- Compounding the problem is the fact that generally when users browse or client-side apps make connections, all web sites are allowed. In this area, enumerating badness (Marcus’ stupid idea #2) is still dominant; many (most?) web filtering solutions which attempt to protect clients from malware use a blacklist of known-bad sites.
I’ve worked in K-12 school IT management, support, and consulting for a number of years, and every now and then the suggestion of whitelisting web sites comes up. That’s usually all that happens. Other fields (perhaps banking, industrial control systems, or medical applications?) might also consider it, but I suspect that they end up with similar conclusions (i.e. that it’s impractical to implement). (I’d love to hear from anyone who has actually tried this in a real network.)
- Scripting languages are a common exception to the default-deny execution policies of operating systems. To my knowledge, Windows PowerShell is the only common scripting system which allows for script signing policies. However, scripts can request that Windows simply turn this feature off, which defeats the purpose. To my knowledge, no signing system or default deny policy has ever been implemented for Unix/Linux systems (other than the default protection provided by Mandatory Access Control systems like SELinux and AppArmor).
- The Android application permissions system is one of my pet peeves. Android applications must inform the Google Play store about which security- and privacy-related features they intend to use. This is good; however, permissions are approved when the application is installed, and users only have the choice of installing or not installing. Many applications require permissions that are not obviously critical to their operation, but because users typically try to install an application because they want to use it, an informed evaluation of an application’s permissions is rarely performed at installation time. Most applications are installed regardless of what permissions they request. So effectively, this becomes a default-permit situation. (Moxie Marlinspike‘s WhisperSystems seemed to be making progress on this before they were acquired by Twitter, and I hope that Open WhisperSystems takes up this work again in the near future.)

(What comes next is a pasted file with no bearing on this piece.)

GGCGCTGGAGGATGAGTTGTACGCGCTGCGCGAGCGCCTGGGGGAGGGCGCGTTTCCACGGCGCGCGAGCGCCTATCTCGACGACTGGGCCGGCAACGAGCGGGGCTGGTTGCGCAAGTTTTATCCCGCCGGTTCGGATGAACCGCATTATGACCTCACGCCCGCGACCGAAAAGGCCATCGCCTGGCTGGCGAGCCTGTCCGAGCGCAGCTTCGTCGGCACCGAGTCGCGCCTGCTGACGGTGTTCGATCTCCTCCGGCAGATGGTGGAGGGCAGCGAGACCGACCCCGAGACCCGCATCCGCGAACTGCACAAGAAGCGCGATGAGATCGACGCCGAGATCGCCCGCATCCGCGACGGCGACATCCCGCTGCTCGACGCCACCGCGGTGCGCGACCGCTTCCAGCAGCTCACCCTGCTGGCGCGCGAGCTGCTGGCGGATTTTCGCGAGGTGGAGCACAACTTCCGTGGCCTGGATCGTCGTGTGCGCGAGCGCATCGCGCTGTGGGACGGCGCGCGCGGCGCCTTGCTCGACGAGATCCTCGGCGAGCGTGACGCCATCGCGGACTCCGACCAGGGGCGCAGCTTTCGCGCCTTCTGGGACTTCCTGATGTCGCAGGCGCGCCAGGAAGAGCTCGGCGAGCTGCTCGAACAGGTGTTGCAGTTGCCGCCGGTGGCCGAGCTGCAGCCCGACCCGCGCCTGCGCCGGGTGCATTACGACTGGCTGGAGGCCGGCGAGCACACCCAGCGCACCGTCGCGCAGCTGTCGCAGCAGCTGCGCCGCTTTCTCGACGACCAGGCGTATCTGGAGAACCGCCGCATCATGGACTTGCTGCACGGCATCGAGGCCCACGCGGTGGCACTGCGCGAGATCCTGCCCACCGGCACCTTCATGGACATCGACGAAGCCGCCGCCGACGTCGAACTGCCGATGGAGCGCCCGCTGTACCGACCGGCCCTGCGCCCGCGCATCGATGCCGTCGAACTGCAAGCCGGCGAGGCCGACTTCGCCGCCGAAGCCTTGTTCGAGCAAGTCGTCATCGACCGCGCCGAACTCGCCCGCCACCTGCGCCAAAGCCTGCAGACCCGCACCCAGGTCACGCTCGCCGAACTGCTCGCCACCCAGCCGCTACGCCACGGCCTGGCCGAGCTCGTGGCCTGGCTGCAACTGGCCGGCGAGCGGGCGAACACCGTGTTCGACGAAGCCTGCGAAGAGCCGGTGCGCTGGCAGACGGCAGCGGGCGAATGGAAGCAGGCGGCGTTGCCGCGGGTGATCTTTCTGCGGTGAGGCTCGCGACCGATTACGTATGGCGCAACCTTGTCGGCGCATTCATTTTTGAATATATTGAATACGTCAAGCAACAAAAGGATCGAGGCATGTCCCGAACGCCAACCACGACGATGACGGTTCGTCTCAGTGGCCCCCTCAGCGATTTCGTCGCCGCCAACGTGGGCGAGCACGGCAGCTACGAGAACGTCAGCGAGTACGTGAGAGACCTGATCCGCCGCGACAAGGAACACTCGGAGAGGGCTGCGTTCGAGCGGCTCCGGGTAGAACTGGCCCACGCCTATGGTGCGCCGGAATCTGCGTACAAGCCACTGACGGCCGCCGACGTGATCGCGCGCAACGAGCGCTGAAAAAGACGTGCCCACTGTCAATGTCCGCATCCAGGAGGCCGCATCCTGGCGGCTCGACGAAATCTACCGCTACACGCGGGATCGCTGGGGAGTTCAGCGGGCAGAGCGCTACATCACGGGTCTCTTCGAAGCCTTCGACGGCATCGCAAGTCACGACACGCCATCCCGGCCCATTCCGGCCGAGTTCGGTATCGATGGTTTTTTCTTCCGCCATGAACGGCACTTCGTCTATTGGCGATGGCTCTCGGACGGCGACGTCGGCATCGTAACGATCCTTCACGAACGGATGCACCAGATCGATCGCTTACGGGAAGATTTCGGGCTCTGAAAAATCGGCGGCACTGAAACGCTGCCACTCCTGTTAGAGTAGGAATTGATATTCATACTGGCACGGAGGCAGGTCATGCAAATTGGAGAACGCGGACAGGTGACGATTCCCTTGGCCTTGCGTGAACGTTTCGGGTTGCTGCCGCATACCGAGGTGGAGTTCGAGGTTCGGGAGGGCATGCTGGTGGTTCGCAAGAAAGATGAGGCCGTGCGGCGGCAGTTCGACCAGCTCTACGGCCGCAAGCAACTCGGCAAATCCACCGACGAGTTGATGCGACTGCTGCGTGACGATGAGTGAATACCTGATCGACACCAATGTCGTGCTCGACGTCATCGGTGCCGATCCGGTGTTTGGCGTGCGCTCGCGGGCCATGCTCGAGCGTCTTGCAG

All of this says to me that we’re still living very much in a default-permit world, and there’s a lot of work to be done before we can confidently say that progress has been made in this department.
I’d love to hear any further thoughts on this; you can reach me through the feedback page, or on Twitter.
Vyatta Core (VC) is one of my top fanboy loves. It provides a firewall/router based on Debian Linux but with an elegant configuration system modeled on Junos. Vyatta previously offered VC as a community edition of their commercial router (with somewhat reduced features and a lag time). Their strategy seems to have changed when Brocade took them over, and unfortunately, the project has withered on the vine. I think I can safely pronounce it dead:
The community has already mourned this loss and started seeking alternatives. And yet, a vibrant community feel still exists in a few places:
- Vyatta’s tweet stream still seems consist of approximately 50% retweets of users raving about how great the config system is and how the product solves their real world problems.
- When Ubiquiti‘s EdgeRouter Lite using EdgeOS (a fork of VC6.3 ported to 64-bit embedded MIPS) was released, its forums exploded with user activity. They grew so much in the first few weeks after release that I unsubscribed due to not being able to keep up with the message volume. Unfortunately, Ubiquiti have always done their development internally, releasing source code as tarballs rather than the preferred method of hosting public git repositories.